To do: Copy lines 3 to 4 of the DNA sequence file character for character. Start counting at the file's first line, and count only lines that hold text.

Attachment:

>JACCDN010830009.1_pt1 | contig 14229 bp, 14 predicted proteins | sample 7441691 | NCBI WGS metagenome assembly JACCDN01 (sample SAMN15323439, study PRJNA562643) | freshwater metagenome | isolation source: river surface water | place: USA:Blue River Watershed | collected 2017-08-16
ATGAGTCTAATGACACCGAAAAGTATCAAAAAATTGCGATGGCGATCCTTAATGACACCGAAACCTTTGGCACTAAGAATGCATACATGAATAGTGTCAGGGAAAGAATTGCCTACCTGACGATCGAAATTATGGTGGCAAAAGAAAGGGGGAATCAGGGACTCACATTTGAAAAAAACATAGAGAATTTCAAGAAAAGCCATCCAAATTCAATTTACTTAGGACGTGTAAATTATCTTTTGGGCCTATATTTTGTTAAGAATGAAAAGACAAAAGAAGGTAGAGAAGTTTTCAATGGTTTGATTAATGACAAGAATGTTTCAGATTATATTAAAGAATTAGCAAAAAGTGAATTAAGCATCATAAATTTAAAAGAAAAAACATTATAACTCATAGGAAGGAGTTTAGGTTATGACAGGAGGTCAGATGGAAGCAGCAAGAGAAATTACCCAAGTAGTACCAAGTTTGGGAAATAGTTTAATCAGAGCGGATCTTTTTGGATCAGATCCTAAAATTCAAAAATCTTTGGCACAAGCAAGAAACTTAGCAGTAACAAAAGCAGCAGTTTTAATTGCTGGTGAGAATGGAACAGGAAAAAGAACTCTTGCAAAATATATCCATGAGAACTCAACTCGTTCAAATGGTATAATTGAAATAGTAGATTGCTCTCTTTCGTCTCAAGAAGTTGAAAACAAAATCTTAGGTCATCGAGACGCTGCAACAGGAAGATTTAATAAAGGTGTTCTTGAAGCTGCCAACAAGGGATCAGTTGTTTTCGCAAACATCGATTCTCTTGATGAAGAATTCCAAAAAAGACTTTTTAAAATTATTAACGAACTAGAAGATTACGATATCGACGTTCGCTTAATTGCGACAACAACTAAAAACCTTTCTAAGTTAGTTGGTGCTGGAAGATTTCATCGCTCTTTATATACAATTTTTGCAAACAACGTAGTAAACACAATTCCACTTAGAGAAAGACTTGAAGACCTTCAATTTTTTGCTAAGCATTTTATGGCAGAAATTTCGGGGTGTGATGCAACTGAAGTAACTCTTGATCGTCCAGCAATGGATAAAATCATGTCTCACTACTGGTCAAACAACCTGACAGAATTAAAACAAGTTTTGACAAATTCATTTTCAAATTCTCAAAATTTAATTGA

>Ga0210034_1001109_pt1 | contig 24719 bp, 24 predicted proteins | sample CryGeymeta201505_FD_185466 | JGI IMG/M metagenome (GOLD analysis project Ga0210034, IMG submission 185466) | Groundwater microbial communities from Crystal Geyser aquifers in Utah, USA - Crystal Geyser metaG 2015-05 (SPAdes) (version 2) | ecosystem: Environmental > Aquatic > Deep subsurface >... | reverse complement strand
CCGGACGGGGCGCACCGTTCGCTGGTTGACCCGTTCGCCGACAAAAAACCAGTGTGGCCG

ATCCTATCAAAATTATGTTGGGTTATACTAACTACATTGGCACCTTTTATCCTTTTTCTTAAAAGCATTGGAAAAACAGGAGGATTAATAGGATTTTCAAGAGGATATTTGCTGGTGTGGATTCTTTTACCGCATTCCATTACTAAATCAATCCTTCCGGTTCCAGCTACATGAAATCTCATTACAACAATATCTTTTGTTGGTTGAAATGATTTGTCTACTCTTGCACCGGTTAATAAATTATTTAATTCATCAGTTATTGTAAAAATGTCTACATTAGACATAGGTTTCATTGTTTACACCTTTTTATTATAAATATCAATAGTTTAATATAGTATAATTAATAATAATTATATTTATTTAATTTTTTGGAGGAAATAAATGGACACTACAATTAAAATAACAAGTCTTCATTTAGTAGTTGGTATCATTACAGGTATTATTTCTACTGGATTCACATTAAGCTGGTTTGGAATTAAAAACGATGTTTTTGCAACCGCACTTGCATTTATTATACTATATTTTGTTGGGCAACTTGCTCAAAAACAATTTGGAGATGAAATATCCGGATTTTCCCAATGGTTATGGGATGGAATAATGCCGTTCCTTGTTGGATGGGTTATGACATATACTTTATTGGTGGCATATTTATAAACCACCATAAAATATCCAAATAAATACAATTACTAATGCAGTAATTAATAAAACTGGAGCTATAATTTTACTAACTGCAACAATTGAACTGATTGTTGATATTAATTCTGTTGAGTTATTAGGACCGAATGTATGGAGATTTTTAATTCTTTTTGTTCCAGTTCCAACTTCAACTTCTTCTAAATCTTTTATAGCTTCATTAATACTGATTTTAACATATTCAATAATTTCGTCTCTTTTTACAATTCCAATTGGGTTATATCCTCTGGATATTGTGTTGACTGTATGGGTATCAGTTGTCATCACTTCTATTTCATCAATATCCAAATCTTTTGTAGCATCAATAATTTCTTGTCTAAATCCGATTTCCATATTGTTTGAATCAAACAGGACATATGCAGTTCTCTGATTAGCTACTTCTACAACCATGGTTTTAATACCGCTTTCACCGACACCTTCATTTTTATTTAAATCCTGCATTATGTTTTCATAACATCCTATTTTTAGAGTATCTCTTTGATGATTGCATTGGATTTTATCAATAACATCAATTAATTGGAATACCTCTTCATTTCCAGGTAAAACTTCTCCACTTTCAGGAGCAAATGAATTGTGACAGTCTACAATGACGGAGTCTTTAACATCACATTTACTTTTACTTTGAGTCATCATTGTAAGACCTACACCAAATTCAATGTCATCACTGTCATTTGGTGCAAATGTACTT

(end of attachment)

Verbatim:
>Ga0210034_1001109_pt1 | contig 24719 bp, 24 predicted proteins | sample CryGeymeta201505_FD_185466 | JGI IMG/M metagenome (GOLD analysis project Ga0210034, IMG submission 185466) | Groundwater microbial communities from Crystal Geyser aquifers in Utah, USA - Crystal Geyser metaG 2015-05 (SPAdes) (version 2) | ecosystem: Environmental > Aquatic > Deep subsurface >... | reverse complement strand
CCGGACGGGGCGCACCGTTCGCTGGTTGACCCGTTCGCCGACAAAAAACCAGTGTGGCCG